Millions of people worldwide have chronic kidney disease. Depending on the cause and on comorbid conditions, if left untreated it can progress to end-stage kidney disease (ESKD). In the United States, care for ESKD is provided through Medicare — a federally run programme that provides health care mainly for older people. Most people with ESKD receive dialysis three times a week, indefinitely unless they get a transplant. Non-citizens — including undocumented immigrants — are usually excluded from policies that provide standard care for ESKD.
Access to care varies by state, with many people receiving dialysis only when they are critically ill — and they are almost entirely excluded from receiving a kidney transplant. At present, each transplant centre decides whether an undocumented individual qualifies for a transplant, and only California and Illinois provide medical coverage for kidney transplants for non-citizens.
Part of Nature Outlook: Chronic kidney disease
In Illinois, for example, non-citizens qualify for a transplant if they have ESKD and they are in the Medicaid emergency dialysis programme (Medicaid is a US public health-insurance programme for people with low incomes). This policy was approved because transplantation is undoubtedly more cost-effective than urgent dialysis (saving nearly US$72,000 per person per year). The policy excludes people with kidney disease who are not receiving dialysis.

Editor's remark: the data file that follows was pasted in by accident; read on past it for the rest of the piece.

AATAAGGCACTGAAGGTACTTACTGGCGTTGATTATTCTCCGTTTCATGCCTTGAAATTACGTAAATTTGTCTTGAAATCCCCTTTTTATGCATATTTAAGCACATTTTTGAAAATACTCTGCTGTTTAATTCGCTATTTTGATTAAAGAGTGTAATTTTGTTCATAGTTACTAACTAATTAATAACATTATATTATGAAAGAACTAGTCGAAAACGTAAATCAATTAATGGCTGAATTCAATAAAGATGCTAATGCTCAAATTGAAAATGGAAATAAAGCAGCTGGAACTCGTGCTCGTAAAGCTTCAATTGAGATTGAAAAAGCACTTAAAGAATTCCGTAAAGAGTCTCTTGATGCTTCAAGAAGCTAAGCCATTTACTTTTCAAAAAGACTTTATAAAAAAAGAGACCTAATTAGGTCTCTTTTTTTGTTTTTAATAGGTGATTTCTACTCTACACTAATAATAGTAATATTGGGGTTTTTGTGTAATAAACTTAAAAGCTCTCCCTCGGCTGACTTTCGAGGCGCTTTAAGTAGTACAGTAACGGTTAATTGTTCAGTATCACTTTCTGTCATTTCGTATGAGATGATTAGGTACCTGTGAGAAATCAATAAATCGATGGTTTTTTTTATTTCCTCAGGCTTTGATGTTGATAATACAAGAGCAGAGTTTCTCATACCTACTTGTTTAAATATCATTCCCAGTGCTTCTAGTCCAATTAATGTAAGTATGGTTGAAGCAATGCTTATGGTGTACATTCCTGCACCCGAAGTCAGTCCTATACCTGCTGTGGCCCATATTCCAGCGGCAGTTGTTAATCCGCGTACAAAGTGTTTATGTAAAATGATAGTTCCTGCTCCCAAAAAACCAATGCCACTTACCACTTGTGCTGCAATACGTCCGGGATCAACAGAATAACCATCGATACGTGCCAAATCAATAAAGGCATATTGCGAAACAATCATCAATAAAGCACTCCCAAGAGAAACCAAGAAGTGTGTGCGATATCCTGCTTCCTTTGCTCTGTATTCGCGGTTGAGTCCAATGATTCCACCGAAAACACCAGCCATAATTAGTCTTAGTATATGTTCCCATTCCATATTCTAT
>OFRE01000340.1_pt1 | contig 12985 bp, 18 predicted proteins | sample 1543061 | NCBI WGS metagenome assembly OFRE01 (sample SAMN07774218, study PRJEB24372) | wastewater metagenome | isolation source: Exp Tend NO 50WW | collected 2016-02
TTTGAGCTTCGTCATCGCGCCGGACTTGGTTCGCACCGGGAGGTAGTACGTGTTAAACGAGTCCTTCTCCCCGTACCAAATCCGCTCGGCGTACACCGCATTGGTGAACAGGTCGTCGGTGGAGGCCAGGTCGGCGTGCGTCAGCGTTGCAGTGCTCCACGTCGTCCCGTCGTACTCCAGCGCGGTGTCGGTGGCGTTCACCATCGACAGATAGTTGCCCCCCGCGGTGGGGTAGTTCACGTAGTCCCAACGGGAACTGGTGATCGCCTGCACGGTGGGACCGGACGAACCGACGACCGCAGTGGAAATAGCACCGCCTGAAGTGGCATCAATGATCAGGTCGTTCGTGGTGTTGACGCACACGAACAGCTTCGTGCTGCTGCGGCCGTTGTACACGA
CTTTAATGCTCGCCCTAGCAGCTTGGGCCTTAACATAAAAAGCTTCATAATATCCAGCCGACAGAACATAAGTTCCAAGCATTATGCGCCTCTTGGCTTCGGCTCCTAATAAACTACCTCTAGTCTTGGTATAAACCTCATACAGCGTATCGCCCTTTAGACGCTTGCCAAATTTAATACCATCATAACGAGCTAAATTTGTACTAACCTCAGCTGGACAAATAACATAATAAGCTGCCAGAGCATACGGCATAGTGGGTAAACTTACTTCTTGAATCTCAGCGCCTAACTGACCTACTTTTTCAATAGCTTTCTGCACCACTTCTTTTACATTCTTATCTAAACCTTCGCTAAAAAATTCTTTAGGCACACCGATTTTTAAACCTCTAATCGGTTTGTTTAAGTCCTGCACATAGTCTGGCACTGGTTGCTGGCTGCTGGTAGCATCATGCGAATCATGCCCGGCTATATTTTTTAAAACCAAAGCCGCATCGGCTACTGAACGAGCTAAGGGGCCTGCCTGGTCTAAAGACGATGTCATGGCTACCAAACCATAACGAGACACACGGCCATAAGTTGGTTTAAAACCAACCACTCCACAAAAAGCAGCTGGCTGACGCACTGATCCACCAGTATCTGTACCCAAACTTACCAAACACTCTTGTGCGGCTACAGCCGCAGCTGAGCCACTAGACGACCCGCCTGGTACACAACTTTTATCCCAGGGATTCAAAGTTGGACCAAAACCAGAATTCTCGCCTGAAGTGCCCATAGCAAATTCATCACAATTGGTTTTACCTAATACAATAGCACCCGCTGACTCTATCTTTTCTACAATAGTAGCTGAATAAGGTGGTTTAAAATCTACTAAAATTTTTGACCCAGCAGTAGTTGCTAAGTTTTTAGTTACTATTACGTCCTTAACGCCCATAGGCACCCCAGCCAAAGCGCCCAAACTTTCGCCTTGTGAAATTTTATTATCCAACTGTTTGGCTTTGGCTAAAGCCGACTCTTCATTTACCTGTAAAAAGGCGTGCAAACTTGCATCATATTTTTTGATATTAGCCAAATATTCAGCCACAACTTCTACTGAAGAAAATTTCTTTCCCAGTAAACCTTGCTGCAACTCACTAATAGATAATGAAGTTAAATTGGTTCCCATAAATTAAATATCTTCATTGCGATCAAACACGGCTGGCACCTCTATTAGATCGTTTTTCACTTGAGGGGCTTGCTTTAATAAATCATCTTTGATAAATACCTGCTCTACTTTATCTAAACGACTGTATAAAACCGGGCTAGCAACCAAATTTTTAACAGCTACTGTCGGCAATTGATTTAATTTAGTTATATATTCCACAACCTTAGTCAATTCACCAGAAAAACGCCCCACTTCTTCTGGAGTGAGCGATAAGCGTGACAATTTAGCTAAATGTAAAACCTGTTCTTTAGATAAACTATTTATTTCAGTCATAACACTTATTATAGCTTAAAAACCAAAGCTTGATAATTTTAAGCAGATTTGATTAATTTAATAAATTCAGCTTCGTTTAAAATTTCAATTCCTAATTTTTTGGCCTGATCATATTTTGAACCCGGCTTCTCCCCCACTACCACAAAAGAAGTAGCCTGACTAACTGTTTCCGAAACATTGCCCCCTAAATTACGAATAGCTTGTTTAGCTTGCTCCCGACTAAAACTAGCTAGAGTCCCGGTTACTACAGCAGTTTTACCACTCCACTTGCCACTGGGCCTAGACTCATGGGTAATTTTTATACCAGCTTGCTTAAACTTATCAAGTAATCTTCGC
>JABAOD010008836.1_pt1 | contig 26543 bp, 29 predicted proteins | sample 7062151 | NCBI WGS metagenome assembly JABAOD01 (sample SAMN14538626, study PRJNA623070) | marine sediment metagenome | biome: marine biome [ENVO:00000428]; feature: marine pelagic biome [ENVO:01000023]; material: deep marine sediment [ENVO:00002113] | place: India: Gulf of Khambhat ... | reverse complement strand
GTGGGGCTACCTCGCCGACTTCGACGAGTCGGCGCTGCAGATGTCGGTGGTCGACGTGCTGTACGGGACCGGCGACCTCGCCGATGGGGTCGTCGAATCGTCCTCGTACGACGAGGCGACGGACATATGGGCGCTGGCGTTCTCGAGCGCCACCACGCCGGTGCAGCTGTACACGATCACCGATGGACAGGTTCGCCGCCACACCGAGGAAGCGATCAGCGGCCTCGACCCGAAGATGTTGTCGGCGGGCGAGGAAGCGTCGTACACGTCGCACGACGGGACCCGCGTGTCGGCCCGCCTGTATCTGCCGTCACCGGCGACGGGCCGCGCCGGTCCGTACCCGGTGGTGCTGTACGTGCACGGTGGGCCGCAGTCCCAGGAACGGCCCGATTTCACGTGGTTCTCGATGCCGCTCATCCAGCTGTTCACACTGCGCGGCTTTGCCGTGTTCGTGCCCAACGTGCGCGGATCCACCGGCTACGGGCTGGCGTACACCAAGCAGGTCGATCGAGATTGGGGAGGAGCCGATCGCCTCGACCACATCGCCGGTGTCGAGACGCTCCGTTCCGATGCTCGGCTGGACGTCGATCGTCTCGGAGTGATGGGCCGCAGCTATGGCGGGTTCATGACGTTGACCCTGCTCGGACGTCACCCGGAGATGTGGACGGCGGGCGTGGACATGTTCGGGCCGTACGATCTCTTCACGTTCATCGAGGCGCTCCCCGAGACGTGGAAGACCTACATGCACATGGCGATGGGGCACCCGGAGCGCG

Despite enacting this more compassionate approach, Illinois has yet to see an increase in the number of transplants for undocumented immigrants. One of the reasons is that Medicaid no longer covers many non-citizens in need of emergency dialysis, which automatically disqualifies them from transplantation. Non-profit organizations, such as the American Kidney Fund (AKF) in Rockville, Maryland, cover scheduled dialysis care for those unable to afford it. AKF also covers transplantation costs, but coverage only includes the first year of care after transplantation. Policies continue to evolve, and one signed into law on 6 July 2021 allows non-citizens who receive kidney transplants to obtain coverage for immunosuppressive drugs and post-transplant care through a non-profit organization called the Illinois Transplant Fund in Itasca.
Some factors that hinder transplant coverage for undocumented individuals are closely related at the economic, ethical and policy levels. Current policies focus on how to protect and provide for US citizens first and avoid encouraging illegal immigration and transplant tourism. A federal law enacted in 1996 bans undocumented immigrants from receiving federal funds — a policy intended to remove an incentive for illegal immigration. Undocumented immigrants are also banned both from obtaining federal benefits such as Medicare and from purchasing private health insurance, even if they can afford it.